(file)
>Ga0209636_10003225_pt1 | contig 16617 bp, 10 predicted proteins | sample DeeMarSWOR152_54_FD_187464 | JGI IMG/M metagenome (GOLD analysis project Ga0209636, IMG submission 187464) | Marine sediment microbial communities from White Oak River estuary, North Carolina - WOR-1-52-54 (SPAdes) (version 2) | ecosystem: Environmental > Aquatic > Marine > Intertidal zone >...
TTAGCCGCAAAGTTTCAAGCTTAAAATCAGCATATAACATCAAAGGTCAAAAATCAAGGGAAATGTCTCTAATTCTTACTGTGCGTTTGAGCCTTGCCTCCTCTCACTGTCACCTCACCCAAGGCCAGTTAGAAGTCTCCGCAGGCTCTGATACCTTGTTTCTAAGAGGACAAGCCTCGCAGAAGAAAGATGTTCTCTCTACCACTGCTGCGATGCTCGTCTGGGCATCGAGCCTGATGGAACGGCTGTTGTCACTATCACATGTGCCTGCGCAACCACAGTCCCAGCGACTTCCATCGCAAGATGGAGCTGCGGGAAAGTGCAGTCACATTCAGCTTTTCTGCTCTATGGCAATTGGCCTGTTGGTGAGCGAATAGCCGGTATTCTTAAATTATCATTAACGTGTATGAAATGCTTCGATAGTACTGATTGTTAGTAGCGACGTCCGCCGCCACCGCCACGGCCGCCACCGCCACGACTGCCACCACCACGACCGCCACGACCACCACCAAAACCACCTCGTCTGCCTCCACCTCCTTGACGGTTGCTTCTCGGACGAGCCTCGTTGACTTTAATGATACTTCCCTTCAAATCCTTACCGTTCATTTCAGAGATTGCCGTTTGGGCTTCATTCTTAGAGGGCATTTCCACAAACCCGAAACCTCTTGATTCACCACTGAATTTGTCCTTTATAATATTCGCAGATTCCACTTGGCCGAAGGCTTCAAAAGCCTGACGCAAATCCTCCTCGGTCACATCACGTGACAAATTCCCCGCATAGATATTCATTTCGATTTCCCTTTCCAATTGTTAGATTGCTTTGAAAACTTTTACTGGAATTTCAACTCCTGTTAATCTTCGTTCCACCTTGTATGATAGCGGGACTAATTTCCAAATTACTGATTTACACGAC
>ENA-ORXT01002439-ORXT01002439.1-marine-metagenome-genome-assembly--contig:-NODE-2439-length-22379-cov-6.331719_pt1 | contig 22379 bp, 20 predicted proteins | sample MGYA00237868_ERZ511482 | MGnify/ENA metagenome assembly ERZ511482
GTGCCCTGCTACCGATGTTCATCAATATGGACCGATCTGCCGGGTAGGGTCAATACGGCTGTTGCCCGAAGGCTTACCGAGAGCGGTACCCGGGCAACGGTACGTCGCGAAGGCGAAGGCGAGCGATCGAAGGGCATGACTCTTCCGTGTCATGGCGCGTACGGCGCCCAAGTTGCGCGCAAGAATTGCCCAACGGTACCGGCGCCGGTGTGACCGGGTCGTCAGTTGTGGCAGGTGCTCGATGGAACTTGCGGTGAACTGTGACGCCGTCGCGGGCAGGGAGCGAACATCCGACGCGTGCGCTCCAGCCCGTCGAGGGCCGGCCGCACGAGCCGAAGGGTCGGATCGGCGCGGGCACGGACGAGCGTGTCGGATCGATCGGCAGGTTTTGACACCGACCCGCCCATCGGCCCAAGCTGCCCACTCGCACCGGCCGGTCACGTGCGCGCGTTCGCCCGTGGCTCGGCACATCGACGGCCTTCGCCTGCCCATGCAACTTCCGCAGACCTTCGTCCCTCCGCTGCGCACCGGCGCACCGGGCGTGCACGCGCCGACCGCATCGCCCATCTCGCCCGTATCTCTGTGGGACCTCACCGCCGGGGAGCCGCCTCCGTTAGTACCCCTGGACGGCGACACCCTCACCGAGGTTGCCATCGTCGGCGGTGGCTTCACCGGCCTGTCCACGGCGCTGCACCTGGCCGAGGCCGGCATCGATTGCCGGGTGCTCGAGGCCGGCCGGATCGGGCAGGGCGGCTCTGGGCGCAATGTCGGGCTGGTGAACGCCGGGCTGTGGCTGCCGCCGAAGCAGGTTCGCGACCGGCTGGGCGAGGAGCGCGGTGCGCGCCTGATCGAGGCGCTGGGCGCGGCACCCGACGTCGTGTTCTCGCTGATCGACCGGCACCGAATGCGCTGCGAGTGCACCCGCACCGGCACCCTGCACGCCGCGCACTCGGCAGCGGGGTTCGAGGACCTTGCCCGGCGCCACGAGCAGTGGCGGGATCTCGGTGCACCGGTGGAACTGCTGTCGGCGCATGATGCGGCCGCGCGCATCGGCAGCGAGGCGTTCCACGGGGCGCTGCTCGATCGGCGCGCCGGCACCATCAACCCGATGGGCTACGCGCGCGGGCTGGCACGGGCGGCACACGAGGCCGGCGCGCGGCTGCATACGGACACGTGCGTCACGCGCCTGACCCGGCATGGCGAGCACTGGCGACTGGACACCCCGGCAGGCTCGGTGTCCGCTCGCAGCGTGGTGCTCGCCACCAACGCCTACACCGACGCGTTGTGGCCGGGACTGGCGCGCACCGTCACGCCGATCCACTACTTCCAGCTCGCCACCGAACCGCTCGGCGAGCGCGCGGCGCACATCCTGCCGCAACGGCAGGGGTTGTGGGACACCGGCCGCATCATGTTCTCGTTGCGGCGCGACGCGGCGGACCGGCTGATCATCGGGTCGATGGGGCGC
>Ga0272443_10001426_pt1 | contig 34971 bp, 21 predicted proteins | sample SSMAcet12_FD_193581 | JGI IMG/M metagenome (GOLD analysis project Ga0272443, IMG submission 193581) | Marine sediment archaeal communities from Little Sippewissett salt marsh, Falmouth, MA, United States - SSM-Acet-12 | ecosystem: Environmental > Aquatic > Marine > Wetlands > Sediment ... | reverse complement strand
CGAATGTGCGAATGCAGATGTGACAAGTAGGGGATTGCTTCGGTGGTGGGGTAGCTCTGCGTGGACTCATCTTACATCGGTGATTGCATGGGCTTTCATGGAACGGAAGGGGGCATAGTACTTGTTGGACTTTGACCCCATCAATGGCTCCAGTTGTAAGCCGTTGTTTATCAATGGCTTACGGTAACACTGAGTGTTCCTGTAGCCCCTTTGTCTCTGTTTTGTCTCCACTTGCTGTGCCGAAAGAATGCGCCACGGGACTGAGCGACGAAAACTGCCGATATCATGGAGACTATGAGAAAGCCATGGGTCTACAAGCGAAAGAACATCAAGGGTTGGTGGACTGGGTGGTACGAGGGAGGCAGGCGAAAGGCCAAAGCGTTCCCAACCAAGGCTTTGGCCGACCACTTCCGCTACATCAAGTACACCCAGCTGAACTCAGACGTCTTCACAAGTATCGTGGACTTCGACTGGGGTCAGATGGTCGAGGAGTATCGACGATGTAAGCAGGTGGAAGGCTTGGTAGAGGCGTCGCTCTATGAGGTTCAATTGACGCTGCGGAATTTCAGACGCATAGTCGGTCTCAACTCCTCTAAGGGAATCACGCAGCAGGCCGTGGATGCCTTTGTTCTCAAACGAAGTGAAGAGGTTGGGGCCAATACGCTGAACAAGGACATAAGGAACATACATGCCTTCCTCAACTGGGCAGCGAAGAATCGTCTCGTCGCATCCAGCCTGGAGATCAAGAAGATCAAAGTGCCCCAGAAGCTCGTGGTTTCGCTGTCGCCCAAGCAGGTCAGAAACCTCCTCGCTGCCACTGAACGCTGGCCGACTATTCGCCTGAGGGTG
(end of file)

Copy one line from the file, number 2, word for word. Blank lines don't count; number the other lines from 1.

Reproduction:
TTAGCCGCAAAGTTTCAAGCTTAAAATCAGCATATAACATCAAAGGTCAAAAATCAAGGGAAATGTCTCTAATTCTTACTGTGCGTTTGAGCCTTGCCTCCTCTCACTGTCACCTCACCCAAGGCCAGTTAGAAGTCTCCGCAGGCTCTGATACCTTGTTTCTAAGAGGACAAGCCTCGCAGAAGAAAGATGTTCTCTCTACCACTGCTGCGATGCTCGTCTGGGCATCGAGCCTGATGGAACGGCTGTTGTCACTATCACATGTGCCTGCGCAACCACAGTCCCAGCGACTTCCATCGCAAGATGGAGCTGCGGGAAAGTGCAGTCACATTCAGCTTTTCTGCTCTATGGCAATTGGCCTGTTGGTGAGCGAATAGCCGGTATTCTTAAATTATCATTAACGTGTATGAAATGCTTCGATAGTACTGATTGTTAGTAGCGACGTCCGCCGCCACCGCCACGGCCGCCACCGCCACGACTGCCACCACCACGACCGCCACGACCACCACCAAAACCACCTCGTCTGCCTCCACCTCCTTGACGGTTGCTTCTCGGACGAGCCTCGTTGACTTTAATGATACTTCCCTTCAAATCCTTACCGTTCATTTCAGAGATTGCCGTTTGGGCTTCATTCTTAGAGGGCATTTCCACAAACCCGAAACCTCTTGATTCACCACTGAATTTGTCCTTTATAATATTCGCAGATTCCACTTGGCCGAAGGCTTCAAAAGCCTGACGCAAATCCTCCTCGGTCACATCACGTGACAAATTCCCCGCATAGATATTCATTTCGATTTCCCTTTCCAATTGTTAGATTGCTTTGAAAACTTTTACTGGAATTTCAACTCCTGTTAATCTTCGTTCCACCTTGTATGATAGCGGGACTAATTTCCAAATTACTGATTTACACGAC